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Paulinus, bishop, converts Edwin to Christianity, 43.
Pembroke, earl of, supports young Henry, 239-made
protector, 240– is joined by many powerful barons,
ib.totally routs the French army, 241- -con-
cludes a peace with Lewis, 242-—his death, ib.
Peter, the hermit, preaches up the crusade, 125.

-, bishop of Winchester, made protector, 242-e
brings over many of the barons, 245.
Peter-pence, first imposed by Otto, 44.
Philip, king of France, sets out for the Holy Land, 195
joins Richard I. at Messina, 196-becomes jealous
of that prince, ib.--arrives in Palestine, 197-
acts in concert with Richard, ib.--takes the city
of Acre, ib-declares his resolution of retiring to
France, 198-assists John against his brother, 202-
labours to prolong Richard's captivity, ib.-succours
prince Arthur, 210-strips John of his continental
dominions, 214-collects a large army for invading
England, 221 becomes the dupe of the pope's po-
litics, 223.


REGINALD, sub-prior of Christ-Church, elected
archbishop, 206—his claim vacated by the pope, ib.
Richard I. surnamed Cœur de Lion, ascends the Eng-
lish throne, 193-discourages future disobedience, ib.
-treats his former companions with scorn and ne-
glect, ib.-retains in his service all the friends of the
late king. ib-releases his mother from confinement,
ib-heaps favours upon his brother John, ib →→→re-
solves upon an expedition to the Holy Land, 194-
sets up to sale the manor and revenues of the crown,
ib.his shrewd reply to the advice of a priest, 195-
sets out for the Holy Land, ib-arrives at Verelay,
ib.enters into the most solemn engagement with the
French king, ibis obliged by stress of weather to
take shelter in Messina, 196-quarrels with the Sici-
lian king, ib.-is treated with great insolence by the
Messinese, ibis attacked by the Sicilians, ib.-as-

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saults the city and takes it ib-displays his standard
on their ramparts ib.-his haughty reply to Philip,
who requested him to take down his standard, ib
sets sail again from Messina to the Holy Land, 197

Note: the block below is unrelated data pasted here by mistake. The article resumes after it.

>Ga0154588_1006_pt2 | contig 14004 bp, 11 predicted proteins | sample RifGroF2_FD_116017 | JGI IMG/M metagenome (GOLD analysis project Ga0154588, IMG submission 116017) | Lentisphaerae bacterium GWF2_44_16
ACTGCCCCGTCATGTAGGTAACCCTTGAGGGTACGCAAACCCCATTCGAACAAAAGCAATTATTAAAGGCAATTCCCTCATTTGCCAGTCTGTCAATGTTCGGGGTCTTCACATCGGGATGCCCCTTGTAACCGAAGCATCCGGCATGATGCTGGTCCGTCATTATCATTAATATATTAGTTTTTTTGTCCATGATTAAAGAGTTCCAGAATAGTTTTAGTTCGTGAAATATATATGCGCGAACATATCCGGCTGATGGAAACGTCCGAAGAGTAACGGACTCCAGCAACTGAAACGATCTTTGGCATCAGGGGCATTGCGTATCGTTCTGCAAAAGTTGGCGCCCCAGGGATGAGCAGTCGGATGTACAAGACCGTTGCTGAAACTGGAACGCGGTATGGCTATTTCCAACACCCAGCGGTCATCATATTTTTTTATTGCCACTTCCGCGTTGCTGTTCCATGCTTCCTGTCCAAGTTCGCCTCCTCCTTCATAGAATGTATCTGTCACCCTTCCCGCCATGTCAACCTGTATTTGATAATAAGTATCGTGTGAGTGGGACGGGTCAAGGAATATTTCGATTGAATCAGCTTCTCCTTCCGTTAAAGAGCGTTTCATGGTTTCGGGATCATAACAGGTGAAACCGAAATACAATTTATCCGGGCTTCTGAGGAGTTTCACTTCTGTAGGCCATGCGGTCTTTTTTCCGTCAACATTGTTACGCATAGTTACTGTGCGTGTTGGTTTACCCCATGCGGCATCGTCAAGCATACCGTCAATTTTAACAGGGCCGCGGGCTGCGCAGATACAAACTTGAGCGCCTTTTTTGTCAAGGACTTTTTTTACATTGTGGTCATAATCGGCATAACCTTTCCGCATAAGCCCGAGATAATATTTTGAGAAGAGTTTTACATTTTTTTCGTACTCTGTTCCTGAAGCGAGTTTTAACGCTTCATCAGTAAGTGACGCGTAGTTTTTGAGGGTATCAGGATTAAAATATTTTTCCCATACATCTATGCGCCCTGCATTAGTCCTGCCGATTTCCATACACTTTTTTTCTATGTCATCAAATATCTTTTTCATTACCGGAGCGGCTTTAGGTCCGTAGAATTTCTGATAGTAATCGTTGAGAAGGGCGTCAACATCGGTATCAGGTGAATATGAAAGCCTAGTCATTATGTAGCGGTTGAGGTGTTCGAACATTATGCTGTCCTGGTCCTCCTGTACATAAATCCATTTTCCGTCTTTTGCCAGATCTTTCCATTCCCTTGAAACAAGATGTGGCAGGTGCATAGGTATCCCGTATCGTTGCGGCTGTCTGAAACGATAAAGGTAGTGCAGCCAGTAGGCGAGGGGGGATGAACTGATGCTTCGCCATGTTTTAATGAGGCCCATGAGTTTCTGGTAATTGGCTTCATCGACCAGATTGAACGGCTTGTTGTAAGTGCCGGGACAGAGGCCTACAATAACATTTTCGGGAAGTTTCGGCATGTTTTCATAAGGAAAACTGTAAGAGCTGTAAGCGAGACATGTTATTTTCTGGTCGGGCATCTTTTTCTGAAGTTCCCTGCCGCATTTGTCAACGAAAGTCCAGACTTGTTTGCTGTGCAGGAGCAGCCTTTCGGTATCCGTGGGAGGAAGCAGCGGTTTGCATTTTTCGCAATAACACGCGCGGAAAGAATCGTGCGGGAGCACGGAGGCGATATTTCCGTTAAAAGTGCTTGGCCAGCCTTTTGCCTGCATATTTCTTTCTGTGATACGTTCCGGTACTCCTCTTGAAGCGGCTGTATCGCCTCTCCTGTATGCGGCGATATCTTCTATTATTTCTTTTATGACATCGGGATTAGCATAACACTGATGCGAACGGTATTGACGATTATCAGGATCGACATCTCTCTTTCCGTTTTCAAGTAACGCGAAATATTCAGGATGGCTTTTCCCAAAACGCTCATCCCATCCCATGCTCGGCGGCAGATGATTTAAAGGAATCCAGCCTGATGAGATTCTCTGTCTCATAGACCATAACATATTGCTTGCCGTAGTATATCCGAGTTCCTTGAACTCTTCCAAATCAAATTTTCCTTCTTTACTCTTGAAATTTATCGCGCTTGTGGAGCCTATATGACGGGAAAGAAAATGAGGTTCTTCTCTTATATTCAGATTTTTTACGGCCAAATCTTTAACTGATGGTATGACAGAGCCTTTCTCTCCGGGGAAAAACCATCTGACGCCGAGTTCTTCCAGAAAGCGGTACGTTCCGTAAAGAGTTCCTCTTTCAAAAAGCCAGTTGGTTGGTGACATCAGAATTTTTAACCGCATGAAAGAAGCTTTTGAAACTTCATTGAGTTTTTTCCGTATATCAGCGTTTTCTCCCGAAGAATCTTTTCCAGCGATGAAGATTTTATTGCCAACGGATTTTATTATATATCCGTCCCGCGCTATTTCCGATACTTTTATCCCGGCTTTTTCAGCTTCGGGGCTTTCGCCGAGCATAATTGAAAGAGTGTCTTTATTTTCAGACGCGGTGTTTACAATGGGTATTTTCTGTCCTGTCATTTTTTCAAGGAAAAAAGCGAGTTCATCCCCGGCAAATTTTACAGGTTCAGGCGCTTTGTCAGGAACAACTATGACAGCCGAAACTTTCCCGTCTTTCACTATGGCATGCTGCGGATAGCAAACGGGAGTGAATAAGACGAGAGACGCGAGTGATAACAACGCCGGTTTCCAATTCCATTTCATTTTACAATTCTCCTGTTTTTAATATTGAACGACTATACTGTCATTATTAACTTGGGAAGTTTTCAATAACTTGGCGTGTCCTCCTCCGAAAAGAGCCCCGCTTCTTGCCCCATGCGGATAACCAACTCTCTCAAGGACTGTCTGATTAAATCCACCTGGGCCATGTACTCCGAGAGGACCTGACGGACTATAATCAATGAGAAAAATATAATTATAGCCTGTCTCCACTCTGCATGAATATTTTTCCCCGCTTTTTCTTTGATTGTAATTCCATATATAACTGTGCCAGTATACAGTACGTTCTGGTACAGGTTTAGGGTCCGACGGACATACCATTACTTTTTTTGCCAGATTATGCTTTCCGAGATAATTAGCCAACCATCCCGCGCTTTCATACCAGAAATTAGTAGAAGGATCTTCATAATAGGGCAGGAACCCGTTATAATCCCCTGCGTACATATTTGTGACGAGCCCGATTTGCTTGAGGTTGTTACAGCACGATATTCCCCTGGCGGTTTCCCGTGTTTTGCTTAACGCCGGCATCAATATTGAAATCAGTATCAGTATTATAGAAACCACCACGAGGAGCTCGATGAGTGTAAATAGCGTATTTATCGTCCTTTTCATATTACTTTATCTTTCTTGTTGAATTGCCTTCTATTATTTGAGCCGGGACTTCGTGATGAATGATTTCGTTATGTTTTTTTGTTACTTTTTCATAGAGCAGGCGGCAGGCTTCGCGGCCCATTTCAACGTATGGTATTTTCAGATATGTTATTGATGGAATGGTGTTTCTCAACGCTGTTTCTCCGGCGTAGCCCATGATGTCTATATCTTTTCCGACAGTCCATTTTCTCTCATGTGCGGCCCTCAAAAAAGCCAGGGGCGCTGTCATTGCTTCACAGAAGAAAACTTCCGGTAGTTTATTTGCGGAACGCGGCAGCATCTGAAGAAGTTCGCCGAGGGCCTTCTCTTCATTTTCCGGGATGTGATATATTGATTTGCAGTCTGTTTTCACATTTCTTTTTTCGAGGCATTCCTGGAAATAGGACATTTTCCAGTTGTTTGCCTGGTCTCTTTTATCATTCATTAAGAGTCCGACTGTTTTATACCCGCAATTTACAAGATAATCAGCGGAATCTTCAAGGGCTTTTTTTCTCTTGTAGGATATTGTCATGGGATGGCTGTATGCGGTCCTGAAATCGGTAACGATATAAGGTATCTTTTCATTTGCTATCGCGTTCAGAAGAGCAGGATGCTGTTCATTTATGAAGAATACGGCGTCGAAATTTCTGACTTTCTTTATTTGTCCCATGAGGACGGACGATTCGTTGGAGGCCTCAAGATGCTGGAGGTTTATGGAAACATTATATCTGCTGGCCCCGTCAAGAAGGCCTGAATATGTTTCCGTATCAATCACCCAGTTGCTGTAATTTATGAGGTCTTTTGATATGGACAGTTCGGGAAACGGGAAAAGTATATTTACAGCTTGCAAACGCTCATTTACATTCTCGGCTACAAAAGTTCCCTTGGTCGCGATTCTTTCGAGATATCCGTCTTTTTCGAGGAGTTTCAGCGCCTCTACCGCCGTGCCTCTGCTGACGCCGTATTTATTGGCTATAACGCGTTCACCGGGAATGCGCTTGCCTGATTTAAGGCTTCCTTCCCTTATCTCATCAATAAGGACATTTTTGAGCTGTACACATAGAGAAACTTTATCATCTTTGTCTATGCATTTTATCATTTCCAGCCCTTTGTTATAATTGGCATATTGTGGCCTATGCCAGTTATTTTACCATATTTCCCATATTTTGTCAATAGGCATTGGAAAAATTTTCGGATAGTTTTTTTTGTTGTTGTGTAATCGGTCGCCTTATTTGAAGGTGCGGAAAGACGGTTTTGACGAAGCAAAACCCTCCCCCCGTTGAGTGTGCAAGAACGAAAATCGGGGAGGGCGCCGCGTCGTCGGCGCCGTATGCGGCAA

-is a second time overtaken by a storm, and his ships
driven upon the coast of Cyprus, ib.--his ships pil-
laged, and his seamen and soldiers thrown into prison
by Isaac prince of Cyprus, ib.-disembarks his troops,
and defeats the tyrant, ib-enters the capital by
storm, and obliges Isaac to surrender at discretion, ib.
marries Berengaria, daughter to the king of Na-
varre, ib arrives at Palestine, ib.-besieges the city
of Acre, ib.-obliges that garrison to capitulate, ib.
-is deserted by Philip, 198-besieges and subdues
the city of Ascalon, ib.-obtains a complete victory
over Saladin the most renowned of the Saracen mo-
narchs, ib.-disappointed in his scheme of attacking
Jerusalem, ib.-is under the necessity of coming to
an accommodation with Saladin, 199-concludes a
truce for three years with that monarch, ib.-resolves
to return to England, ib.-is surrounded with diffi-
culties, ib. takes shipping for Italy and is wrecked
near Aquileia, ib.—puts on the disguise of a pilgrim,
and travels through Germany ib.is suspected, and
pursued by the governor of Istria, ib.-is obliged to
take a bye-road, and pass through Vienna, ib.--is
discovered and arrested by Leo, old, duke of Austria,
ib.-is imprisoned and loaded with chains, 200-is
delivered into the hands of the emperor of Germany
his inverate foe, ib.--is unable to make his dis
tresses known to his subjects in England, ib.-—is
treacherously used by his brother John, in oonjunc-
tion with the king of France, 202-is treated with
the utmost disgrace and cruelty by the emperor, 203
-his spirited behaviour, ib.-is accused by the em-
peror at the diet of Worms of many crimes, ib
his noble vindication of his innocence, 204--is re-
stored to his liberty on promise of paying a conside-
rable ranson, 205-returns to England, 206—————
enters London in triumph, ib.-is crowned anew at
Winchester, ib.-convokes a general council at Not-


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tingham, ib.-confiscates all his traiterous brother's
possessions, ib.-sets sail with a strong body of forces
for Normandy, ib,-forgives his brother at the in-
tercession of queen Eleanor, ib.-takes the bishop of
Beauvais prisoner, 207-his remarkable answer to
the pope, who requested the bishop might be set at
liberty, ib.-attacks the castle of Chalus, ibis
pierced in the shoulder with an arrow by one Bertram
de Jourdon, ib.--his wound proves mortal, ib.-
makes his will, 208-orders the archer to be brought
before him, ib.-is astonished at his answer, and or-